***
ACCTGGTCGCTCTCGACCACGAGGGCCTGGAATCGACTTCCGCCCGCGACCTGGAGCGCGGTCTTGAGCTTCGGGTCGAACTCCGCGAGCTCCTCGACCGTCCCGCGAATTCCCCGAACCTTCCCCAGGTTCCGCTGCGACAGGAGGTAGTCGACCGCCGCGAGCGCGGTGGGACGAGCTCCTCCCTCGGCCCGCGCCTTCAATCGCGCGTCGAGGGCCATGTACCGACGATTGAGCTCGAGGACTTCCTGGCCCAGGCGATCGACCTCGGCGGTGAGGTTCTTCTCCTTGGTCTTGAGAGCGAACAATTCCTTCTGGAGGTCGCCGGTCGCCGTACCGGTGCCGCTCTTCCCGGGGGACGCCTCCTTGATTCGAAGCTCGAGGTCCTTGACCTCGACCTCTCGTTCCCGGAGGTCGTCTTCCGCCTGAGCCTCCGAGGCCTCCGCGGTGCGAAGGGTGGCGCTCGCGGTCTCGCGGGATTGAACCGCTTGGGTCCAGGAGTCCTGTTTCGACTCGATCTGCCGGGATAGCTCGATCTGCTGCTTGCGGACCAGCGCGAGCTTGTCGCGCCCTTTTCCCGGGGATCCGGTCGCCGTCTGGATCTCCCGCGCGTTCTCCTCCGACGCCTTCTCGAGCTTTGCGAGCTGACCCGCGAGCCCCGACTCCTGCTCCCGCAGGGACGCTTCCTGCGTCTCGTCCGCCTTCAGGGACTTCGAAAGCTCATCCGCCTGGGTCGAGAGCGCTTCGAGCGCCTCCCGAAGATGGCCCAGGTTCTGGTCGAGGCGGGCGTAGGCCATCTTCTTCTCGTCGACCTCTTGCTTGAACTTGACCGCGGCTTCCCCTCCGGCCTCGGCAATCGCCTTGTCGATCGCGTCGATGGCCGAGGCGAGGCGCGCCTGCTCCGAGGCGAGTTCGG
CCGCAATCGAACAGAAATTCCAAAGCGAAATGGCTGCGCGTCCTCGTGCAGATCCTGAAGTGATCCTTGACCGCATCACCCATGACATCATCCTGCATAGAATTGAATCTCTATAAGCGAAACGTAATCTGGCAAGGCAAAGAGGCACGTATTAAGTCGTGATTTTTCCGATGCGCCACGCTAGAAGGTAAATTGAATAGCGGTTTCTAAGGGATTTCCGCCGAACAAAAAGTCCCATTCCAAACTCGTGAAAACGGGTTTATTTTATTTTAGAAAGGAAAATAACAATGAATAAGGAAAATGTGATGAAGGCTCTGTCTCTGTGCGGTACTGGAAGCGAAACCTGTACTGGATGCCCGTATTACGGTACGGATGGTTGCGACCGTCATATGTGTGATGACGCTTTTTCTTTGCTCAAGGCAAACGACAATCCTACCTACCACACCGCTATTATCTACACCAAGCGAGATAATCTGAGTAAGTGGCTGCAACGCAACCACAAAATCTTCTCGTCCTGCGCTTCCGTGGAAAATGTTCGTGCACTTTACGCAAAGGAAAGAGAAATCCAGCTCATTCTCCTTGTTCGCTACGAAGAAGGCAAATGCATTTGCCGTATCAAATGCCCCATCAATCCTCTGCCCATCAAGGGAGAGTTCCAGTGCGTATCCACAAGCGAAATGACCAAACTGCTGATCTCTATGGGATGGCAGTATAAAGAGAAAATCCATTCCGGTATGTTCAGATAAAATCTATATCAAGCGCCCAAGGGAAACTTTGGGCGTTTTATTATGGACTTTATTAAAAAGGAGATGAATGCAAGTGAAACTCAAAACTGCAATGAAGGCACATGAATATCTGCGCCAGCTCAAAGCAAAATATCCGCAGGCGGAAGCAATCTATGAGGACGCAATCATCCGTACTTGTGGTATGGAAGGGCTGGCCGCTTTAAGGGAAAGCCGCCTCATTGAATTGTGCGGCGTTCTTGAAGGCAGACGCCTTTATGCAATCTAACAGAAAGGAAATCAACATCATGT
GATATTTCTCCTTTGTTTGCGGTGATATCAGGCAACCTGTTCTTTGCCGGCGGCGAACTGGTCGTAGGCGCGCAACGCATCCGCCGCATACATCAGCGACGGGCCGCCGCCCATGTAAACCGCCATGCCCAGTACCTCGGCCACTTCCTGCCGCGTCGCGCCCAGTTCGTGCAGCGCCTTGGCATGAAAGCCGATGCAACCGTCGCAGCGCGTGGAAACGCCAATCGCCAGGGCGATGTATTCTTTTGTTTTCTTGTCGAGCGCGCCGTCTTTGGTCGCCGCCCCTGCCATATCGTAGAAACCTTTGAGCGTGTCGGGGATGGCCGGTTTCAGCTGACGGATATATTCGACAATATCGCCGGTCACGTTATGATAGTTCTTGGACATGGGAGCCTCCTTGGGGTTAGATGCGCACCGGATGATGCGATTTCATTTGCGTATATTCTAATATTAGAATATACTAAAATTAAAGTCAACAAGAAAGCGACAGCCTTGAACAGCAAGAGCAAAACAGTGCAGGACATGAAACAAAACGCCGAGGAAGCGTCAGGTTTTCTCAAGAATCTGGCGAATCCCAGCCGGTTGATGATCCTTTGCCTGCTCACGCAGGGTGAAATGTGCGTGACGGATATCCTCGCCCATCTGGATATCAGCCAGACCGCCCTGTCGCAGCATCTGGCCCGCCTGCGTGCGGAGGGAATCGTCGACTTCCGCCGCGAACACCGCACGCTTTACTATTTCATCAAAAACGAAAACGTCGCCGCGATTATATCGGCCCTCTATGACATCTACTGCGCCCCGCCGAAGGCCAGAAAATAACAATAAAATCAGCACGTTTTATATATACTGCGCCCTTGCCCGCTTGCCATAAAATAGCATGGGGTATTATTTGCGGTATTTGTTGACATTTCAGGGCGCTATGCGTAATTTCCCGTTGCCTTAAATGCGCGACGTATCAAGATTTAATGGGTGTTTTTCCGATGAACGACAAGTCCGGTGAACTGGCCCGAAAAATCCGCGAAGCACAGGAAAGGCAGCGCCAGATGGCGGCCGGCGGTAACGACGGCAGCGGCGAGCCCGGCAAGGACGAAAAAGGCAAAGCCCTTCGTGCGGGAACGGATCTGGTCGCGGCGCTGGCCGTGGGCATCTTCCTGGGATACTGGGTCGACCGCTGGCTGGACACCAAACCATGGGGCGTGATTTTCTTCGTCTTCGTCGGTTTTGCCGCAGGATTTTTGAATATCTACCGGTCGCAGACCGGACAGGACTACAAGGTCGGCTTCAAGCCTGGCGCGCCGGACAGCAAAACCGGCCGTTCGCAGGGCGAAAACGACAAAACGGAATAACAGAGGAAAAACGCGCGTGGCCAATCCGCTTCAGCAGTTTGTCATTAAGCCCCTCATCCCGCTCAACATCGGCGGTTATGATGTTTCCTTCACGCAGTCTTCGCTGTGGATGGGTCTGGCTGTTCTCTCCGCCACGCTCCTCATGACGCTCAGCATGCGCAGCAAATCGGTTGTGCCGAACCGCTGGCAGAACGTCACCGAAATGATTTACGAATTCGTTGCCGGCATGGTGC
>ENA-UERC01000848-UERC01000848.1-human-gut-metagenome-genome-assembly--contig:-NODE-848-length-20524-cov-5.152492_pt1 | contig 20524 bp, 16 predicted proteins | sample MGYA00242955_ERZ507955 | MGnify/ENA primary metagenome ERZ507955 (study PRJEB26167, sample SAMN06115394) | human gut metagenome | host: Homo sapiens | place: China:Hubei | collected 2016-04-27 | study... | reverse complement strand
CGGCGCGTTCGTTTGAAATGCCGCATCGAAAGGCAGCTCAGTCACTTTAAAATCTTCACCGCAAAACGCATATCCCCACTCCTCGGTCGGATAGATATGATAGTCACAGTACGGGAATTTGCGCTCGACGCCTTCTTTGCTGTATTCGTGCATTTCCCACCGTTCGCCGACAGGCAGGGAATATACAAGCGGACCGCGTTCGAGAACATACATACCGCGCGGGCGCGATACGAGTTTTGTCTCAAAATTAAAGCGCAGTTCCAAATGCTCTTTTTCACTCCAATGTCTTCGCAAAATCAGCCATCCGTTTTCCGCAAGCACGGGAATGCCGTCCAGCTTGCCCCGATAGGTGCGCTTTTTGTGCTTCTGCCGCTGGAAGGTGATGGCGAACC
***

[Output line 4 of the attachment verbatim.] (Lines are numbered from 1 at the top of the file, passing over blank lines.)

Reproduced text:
>ENA-UERC01000848-UERC01000848.1-human-gut-metagenome-genome-assembly--contig:-NODE-848-length-20524-cov-5.152492_pt1 | contig 20524 bp, 16 predicted proteins | sample MGYA00242955_ERZ507955 | MGnify/ENA primary metagenome ERZ507955 (study PRJEB26167, sample SAMN06115394) | human gut metagenome | host: Homo sapiens | place: China:Hubei | collected 2016-04-27 | study... | reverse complement strand